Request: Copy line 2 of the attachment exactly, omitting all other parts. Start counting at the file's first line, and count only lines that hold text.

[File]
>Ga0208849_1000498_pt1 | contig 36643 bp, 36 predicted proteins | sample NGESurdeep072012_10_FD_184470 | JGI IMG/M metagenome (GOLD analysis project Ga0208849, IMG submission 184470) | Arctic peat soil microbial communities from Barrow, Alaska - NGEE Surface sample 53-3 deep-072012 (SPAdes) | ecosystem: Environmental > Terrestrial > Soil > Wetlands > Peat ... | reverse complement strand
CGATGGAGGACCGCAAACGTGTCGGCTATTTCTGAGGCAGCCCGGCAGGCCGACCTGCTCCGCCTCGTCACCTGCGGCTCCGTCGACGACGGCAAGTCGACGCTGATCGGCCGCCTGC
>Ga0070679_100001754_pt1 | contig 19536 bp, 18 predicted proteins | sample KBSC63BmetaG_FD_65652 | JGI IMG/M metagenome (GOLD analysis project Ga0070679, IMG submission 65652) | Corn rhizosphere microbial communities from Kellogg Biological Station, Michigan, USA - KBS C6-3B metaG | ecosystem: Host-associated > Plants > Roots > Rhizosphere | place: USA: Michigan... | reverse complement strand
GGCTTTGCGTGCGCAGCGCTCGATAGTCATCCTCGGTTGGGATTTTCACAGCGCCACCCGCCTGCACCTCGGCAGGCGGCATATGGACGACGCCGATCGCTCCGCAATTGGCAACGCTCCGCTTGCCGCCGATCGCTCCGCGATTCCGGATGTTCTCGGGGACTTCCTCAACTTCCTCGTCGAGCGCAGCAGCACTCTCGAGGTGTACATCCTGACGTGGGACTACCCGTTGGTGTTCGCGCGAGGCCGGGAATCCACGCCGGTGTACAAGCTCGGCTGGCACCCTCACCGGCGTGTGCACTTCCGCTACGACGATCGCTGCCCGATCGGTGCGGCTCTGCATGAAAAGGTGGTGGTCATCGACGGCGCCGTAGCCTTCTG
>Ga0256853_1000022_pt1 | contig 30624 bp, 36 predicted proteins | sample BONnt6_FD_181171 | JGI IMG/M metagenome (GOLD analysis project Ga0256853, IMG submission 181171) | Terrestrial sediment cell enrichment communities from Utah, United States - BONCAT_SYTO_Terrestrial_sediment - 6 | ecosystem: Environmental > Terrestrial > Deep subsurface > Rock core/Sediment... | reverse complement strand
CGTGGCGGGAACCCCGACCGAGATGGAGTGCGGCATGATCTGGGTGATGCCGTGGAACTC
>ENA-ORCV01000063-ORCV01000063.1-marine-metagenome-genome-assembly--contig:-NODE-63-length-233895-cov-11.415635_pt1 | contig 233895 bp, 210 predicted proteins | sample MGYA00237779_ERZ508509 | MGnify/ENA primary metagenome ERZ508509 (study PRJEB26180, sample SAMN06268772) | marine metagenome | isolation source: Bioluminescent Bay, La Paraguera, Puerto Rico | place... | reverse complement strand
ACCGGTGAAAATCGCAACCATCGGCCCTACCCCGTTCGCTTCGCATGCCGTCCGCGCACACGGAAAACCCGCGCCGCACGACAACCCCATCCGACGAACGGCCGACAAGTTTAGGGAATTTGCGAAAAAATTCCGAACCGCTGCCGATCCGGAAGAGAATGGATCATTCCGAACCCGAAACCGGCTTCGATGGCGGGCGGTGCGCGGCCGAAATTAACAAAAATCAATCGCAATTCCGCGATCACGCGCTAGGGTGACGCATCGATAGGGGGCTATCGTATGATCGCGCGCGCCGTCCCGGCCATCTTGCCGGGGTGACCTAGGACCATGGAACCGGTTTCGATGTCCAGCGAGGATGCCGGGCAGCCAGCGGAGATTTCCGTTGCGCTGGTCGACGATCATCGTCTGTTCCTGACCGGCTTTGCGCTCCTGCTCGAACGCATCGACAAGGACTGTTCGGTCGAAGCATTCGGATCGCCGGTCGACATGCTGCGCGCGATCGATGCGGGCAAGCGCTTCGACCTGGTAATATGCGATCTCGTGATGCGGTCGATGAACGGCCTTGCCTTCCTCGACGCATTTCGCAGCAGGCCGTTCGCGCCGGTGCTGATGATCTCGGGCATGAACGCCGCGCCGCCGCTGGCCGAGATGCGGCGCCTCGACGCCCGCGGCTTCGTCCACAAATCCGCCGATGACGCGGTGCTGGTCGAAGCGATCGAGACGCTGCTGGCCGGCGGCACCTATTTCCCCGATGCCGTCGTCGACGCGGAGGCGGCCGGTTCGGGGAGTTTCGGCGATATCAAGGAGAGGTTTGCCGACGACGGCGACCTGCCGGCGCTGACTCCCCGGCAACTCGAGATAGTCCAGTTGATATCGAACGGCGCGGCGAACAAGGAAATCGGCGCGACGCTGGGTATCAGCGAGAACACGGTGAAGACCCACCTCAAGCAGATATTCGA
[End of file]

CGATGGAGGACCGCAAACGTGTCGGCTATTTCTGAGGCAGCCCGGCAGGCCGACCTGCTCCGCCTCGTCACCTGCGGCTCCGTCGACGACGGCAAGTCGACGCTGATCGGCCGCCTGC